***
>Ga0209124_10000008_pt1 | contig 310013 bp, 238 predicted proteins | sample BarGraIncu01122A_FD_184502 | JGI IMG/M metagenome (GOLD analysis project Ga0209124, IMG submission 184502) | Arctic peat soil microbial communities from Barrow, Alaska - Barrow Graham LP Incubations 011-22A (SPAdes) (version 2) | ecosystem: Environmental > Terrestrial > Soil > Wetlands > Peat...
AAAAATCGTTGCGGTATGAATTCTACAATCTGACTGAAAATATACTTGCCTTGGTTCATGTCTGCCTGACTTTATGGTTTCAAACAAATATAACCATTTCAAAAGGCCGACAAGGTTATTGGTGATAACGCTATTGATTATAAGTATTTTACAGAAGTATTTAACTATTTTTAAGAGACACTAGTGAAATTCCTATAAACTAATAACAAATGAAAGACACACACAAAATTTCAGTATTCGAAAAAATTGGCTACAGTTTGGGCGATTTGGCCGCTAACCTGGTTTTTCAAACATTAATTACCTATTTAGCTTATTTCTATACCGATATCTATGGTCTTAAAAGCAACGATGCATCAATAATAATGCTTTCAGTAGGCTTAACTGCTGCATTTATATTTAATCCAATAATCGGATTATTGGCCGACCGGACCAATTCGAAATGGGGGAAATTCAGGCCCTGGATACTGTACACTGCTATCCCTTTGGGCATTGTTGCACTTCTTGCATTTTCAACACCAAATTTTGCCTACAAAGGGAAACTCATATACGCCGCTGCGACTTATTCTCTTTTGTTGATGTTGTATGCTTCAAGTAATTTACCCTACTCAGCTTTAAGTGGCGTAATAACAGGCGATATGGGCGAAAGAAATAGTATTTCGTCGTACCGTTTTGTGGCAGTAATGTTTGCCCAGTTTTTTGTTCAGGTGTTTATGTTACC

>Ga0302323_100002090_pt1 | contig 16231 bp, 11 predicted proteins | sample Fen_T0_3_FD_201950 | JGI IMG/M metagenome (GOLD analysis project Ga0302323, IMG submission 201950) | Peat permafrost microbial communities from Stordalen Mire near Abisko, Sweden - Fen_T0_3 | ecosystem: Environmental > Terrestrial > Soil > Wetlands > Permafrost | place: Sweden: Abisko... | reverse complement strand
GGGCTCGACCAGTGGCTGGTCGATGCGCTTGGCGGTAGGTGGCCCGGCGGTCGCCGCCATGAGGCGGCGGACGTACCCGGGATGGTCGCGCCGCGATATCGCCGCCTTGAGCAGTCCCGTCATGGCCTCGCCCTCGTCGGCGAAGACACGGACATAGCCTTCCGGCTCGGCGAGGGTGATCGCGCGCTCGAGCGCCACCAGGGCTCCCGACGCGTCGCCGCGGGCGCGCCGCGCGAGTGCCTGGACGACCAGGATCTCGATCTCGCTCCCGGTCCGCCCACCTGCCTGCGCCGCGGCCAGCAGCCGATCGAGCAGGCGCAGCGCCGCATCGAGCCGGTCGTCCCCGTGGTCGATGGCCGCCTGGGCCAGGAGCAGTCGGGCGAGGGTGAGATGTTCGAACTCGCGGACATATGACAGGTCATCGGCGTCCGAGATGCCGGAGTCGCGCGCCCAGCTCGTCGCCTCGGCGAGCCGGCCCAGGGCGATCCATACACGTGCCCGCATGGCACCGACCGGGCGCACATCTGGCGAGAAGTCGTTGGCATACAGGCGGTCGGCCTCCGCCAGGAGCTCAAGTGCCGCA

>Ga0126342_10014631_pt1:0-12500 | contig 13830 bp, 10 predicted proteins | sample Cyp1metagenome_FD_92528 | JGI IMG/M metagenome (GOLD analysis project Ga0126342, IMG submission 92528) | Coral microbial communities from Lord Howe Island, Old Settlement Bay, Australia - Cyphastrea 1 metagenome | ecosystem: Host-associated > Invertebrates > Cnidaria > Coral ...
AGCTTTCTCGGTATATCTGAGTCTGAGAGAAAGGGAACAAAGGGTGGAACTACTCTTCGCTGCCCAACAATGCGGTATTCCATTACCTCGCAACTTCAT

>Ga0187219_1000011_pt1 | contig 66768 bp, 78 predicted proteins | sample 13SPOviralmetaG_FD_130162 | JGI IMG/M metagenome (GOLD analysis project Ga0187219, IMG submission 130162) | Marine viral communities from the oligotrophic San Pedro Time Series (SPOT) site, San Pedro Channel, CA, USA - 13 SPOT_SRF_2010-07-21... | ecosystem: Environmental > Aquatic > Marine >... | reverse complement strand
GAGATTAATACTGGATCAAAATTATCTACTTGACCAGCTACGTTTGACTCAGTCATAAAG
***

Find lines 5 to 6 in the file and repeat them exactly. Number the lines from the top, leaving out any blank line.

>Ga0126342_10014631_pt1:0-12500 | contig 13830 bp, 10 predicted proteins | sample Cyp1metagenome_FD_92528 | JGI IMG/M metagenome (GOLD analysis project Ga0126342, IMG submission 92528) | Coral microbial communities from Lord Howe Island, Old Settlement Bay, Australia - Cyphastrea 1 metagenome | ecosystem: Host-associated > Invertebrates > Cnidaria > Coral ...
AGCTTTCTCGGTATATCTGAGTCTGAGAGAAAGGGAACAAAGGGTGGAACTACTCTTCGCTGCCCAACAATGCGGTATTCCATTACCTCGCAACTTCAT